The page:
But it’s not only fertile ground for airbrushing: you cannot post an Instagram photo or video without first being taken through ‘filter’ stages, with a myriad of options of ways to doctor your post.
The filters on Snapchat or Instagram stories take up the bottom fifth of the screen.
That’s beyond all the external apps – such as FaceTune – where you can airbrush or entirely transform a picture, before uploading it to said app.
The rise in spending is driven by both soaring demand and climbing rates
It’s no wonder, then, that Dr Schulman says he no longer sees patients coming in with celebrity wish pics – as they did with Jennifer Lopez and Kim Kardashian in the early 2000s.
They bring screenshots of random people from Instagram – or of themselves, filtered.
‘They all bring the same pics of the same people on Instagram. They’re all 18-inch waist, big tight round butt.
‘Yes that’s why they call it a “wish pic”. But that’s not realistic and I tell them that from the start.’
The new study attempts to bring more attention to this connection as rates of plastic surgery, rates of social media use, and mental health disorders rise in unison.
The cohort was small and niche – most of the 252 participants interviewed online last summer were white women, with an average age of 25.
But the approach was rigorous, and applauded in a peer-reviewed editorial.
Through a series of questions about social media, self-esteem, appearance, and surgery, they gauged each person’s self-esteem, measured on two recognized scales: the Rosenberg Scale (0-30, with 0 being the lowest) and the Contingencies of Self-worth Scale (1-7, with 1 being the lowest).
Those who were most enthusiastic about cosmetic surgery scored a 7 on a scale of 1-7.
They then contrasted these scores with the apps they used, and whether they used filters.
Ultimately, they managed to map out how much a person was invested in a given social media app, and how strongly they felt about wanted to tweak their own faces.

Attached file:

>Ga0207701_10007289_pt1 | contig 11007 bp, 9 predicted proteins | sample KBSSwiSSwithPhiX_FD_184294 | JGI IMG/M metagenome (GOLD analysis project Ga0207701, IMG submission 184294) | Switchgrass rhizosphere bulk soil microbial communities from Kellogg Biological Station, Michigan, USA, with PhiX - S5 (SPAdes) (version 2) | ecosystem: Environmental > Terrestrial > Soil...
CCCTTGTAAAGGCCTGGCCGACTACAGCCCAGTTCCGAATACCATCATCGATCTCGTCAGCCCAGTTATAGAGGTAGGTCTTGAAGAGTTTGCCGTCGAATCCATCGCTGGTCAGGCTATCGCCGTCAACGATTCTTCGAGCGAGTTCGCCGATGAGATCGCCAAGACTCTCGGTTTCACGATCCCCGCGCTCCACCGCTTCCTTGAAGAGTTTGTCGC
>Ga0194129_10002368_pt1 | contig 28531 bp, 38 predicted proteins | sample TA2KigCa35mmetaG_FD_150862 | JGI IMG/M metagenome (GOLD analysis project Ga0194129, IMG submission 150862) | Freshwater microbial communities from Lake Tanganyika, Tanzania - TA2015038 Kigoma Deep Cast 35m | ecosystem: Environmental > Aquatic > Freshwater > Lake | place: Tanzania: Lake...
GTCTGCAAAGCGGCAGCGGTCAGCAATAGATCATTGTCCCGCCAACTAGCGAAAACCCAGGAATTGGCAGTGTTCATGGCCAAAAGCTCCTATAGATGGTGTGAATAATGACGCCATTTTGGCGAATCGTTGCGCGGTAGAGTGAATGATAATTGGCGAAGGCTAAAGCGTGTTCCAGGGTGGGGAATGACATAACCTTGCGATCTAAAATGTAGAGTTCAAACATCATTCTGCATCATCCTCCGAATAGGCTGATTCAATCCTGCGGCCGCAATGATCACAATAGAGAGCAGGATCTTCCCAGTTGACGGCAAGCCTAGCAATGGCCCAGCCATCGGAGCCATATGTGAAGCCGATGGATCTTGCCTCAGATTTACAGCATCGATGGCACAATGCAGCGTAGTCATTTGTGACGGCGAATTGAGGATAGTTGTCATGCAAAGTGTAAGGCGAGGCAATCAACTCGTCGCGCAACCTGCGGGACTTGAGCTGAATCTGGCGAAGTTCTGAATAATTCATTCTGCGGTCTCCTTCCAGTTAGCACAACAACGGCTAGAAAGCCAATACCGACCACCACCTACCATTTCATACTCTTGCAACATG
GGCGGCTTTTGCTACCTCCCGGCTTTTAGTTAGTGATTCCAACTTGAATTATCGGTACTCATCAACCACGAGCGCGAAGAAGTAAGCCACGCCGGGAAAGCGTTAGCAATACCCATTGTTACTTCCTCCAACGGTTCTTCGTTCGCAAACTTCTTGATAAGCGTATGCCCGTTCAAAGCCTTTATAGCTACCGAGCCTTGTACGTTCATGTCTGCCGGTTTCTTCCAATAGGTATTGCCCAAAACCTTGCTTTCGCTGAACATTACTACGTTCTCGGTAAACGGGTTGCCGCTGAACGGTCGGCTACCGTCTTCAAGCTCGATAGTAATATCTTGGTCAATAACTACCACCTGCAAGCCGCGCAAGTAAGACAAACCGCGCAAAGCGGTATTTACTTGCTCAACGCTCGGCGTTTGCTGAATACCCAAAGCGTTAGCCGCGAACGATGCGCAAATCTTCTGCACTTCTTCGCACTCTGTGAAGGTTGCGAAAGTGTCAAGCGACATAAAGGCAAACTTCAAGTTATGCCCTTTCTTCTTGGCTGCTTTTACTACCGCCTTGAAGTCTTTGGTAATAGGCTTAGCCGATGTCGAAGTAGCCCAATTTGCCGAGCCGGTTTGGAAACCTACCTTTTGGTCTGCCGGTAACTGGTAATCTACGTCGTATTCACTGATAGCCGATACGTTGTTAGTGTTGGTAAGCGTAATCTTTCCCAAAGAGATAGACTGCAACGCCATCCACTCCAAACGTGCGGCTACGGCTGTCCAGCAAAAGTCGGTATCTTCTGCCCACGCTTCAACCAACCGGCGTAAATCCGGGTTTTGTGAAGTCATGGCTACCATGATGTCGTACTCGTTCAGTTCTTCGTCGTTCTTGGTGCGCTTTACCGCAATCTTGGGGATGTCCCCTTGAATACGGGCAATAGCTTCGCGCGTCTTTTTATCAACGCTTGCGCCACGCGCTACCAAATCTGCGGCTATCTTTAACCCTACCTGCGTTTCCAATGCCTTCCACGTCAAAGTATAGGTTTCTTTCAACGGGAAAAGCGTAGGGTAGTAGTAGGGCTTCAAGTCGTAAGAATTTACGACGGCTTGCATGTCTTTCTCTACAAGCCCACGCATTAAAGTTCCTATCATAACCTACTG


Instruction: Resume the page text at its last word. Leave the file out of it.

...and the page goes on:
They found all apps seemed to grate at self-esteem. Those who used WhatsApp and Adobe Photoshop had low self-esteem levels.
But those who used apps that had a selfie element – Tinder, YouTube, Instagram, or Snapchat – were most inclined to feel that they may want or need cosmetic surgery down the line.
It’s something social media bosses say they are aware of.
Earlier this week, the CEO of Instagram Adam Mosseri said the company’s ‘number one priority’ is ‘well-being’, and to do away with ‘social comparison’.
But, the Georgetown surgeons wrote in their JAMA editorial, there is only so much you can do to curtail human nature on an app designed to show ourselves off and ogle at others.
‘Humans possess a fundamental drive to compare themselves with others, and social networking sites can serve as a basis for amplifying these comparisons,’ the Georgetown surgeons wrote.
They add: ‘It appears that social media platforms have provided a highly comparative environment that exists primarily outside the constraints of reality and have incentivized largely unhealthy behaviors.
‘In this setting, the competition to produce maximally flattering—and often unrealistic—images has flourished, despite the evidence that it comes at the expense of the self-esteem of both the producers and the consumers of the content.’